The electric vehicle (EV) battery recycling industry is just starting to form. While the number of electric vehicles on the road gets more inspiring day after day, very few have gone through a long life and strolled into the retirement office, which is typically the point where it would make sense for an EV to pass along its batteries for either recycling or reuse. However, the EV market is maturing enough that companies are sprouting up to these needs, and some automakers are setting up their own in-house recycling operations.
Volkswagen — A Battery Recycling Company?
This week, Volkswagen provided an update on its efforts in this regard. “Transforming the world to run on electric vehicles will take millions of batteries, and even though the EV revolution has just kicked off, there’s growing questions about how to handle batteries at the end of their useful lives, and where all the materials needed to build new batteries will come from.
“Earlier this year, the Volkswagen Group provided one answer to both these challenges, opening its first EV battery recycling plant in Salzgitter, Germany, the result of more than a decade of research. Designed to be more energy efficient than current battery recycling techniques, the pilot plant has a goal of being able to recapture up to 95 percent of the materials in an EV battery pack for potential reuse – including rare metals that store electricity.”
Consider the cost of an EV battery and then consider the plan to recycle 95% of the components in it. Of course, there’s still the cost of dismantling the battery, reprocess components if necessary, and putting the components into a new battery or other technology. Still, large-scale battery recycling makes a lot of sense. Recall that Tesla cofounder and longtime CTO JB Straubel ended up leaving Tesla to focus on an EV battery recycling startup he launched, Redwood Materials.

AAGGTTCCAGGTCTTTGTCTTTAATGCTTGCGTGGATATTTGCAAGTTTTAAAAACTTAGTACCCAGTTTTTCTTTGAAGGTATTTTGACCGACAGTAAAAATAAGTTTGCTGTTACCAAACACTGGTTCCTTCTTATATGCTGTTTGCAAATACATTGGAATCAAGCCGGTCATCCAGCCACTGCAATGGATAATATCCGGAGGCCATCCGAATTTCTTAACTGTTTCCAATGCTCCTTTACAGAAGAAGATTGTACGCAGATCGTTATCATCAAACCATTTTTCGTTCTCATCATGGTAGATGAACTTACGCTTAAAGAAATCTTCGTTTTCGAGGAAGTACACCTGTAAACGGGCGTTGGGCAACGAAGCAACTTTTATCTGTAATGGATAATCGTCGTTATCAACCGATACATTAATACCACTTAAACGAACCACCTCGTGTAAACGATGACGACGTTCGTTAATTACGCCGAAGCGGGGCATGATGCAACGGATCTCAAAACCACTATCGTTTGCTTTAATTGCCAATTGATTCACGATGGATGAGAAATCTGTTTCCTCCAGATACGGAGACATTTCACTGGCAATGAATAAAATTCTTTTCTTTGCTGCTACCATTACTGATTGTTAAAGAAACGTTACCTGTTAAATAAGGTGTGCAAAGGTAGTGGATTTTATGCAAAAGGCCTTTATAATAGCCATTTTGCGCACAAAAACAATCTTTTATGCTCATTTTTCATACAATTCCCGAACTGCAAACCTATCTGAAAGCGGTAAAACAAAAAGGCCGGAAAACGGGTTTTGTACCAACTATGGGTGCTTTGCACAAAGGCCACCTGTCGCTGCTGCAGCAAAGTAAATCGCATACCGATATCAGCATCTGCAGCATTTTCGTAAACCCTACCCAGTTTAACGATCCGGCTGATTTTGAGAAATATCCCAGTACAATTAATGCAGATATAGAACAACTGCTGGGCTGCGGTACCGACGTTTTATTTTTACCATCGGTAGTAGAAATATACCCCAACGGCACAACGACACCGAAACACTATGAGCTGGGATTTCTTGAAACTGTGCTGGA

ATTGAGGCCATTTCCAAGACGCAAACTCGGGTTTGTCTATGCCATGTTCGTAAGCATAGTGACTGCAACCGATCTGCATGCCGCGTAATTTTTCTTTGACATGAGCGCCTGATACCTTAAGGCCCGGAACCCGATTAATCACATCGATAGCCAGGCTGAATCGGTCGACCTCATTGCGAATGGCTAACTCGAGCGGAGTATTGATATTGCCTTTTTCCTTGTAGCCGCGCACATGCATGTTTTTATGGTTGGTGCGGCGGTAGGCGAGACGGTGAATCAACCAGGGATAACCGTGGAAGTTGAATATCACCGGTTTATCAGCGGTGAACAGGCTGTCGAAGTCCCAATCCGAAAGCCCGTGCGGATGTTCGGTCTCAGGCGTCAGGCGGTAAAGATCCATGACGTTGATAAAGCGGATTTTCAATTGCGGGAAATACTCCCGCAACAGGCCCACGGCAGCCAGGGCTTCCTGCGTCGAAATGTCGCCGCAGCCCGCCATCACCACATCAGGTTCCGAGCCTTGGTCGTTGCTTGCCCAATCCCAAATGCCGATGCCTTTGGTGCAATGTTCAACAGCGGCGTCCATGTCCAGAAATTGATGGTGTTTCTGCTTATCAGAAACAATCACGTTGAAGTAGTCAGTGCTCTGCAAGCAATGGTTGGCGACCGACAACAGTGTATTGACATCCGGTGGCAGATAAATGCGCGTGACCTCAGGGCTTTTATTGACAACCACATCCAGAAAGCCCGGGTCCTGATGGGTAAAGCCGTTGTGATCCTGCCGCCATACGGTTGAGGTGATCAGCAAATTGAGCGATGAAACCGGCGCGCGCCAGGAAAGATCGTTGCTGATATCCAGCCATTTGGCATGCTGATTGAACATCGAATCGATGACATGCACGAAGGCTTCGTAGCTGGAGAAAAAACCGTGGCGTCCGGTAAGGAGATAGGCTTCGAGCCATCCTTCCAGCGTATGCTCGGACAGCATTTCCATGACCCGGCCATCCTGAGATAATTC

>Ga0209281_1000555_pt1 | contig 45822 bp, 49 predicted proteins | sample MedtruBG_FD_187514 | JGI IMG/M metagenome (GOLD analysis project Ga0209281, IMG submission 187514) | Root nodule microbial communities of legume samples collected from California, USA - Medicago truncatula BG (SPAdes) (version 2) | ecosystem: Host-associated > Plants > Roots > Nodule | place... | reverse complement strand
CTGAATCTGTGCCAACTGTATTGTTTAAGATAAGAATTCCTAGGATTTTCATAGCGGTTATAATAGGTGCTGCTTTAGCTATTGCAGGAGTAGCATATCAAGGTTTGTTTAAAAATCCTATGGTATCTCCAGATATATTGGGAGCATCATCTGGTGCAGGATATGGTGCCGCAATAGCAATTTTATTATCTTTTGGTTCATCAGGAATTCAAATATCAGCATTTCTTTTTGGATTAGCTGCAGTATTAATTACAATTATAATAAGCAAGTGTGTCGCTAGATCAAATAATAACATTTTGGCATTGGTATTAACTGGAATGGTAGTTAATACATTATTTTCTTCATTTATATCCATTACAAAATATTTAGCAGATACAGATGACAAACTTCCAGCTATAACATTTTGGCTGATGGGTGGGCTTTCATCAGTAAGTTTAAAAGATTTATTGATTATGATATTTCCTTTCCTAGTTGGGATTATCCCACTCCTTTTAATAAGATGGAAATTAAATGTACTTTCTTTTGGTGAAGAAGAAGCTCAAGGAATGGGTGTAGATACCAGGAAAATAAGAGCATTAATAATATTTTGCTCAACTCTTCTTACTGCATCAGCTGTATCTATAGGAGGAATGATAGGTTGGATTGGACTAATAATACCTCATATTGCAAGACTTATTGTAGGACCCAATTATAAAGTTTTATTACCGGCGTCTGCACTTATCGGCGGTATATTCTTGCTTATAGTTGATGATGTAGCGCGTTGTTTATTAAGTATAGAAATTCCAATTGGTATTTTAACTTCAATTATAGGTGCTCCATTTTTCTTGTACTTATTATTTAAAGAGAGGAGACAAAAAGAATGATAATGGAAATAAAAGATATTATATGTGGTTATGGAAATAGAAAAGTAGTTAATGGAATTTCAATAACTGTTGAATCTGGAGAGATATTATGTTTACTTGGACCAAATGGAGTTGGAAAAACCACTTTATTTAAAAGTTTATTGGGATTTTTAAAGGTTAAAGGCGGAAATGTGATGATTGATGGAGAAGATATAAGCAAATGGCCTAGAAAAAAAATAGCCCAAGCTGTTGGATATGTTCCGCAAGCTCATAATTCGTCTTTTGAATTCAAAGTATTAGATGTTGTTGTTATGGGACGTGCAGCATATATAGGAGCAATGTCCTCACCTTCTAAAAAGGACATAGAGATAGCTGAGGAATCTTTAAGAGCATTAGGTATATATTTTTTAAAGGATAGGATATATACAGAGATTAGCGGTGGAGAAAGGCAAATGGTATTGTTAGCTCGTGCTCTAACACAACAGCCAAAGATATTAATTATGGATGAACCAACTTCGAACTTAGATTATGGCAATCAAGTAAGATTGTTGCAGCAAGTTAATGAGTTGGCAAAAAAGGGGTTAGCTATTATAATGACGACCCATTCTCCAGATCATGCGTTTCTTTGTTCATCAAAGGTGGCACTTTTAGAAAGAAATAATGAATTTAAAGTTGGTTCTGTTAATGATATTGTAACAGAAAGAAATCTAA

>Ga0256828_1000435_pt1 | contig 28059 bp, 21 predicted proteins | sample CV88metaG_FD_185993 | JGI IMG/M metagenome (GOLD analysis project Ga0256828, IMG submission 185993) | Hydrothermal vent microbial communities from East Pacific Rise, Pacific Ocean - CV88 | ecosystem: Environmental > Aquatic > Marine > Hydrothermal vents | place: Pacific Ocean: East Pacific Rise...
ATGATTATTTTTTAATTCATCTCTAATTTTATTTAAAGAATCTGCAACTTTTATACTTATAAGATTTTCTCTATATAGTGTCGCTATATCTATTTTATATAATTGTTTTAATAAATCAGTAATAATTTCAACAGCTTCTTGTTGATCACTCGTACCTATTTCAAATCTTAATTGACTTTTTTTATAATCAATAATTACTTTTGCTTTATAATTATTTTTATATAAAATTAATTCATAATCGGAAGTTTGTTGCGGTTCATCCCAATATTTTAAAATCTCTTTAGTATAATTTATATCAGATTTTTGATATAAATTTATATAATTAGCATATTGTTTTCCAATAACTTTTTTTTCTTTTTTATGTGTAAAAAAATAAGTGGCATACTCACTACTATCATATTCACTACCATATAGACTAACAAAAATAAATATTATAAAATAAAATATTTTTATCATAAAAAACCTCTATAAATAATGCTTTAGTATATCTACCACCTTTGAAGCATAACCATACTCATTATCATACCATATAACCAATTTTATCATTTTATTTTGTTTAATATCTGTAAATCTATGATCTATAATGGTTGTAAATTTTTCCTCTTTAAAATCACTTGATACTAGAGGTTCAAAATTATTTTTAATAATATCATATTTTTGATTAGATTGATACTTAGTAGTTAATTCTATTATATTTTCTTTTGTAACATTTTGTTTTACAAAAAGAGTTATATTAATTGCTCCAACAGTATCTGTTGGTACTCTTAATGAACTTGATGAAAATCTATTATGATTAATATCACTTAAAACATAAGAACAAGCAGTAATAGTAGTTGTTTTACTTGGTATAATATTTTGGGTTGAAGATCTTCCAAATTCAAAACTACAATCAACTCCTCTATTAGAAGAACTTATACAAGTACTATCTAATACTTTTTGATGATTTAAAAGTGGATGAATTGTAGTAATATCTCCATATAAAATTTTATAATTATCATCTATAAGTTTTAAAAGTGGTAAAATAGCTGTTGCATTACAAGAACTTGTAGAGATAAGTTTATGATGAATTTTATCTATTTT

You may wonder, as I have from time to time, if the materials in a used battery are really of a decent quality after all that use. Volkswagen is happy to tell us that they are.
“We know from many years of research that recycled battery raw materials are just as efficient as new ones,” says Mark Möller, Head of Technical Development & E-Mobility Business Unit at Volkswagen Group Components. “We plan to support our cell production in the future with the material we have recovered. We really want to use every possible gram of recovered material as the demand for batteries rises sharply.”
The company also notes what it is doing different from the norm to try to reach 95% reclaimed content. Apparently, the norm is to smelt the metals in a furnace, but that typically leads to a measly 60% material recovery rate. Volkswagen, however, is using mechanical processes to pick the batteries apart and pluck out all the goodies. “In an 880-lb. battery pack, the plant can recover about 220 pounds of key electrode minerals like lithium, nickel, cobalt and manganese. This positions Volkswagen as a pioneer in building a recyclable materials cycle with great potential for helping reduce the need for mining of raw materials and improving raw material supply.”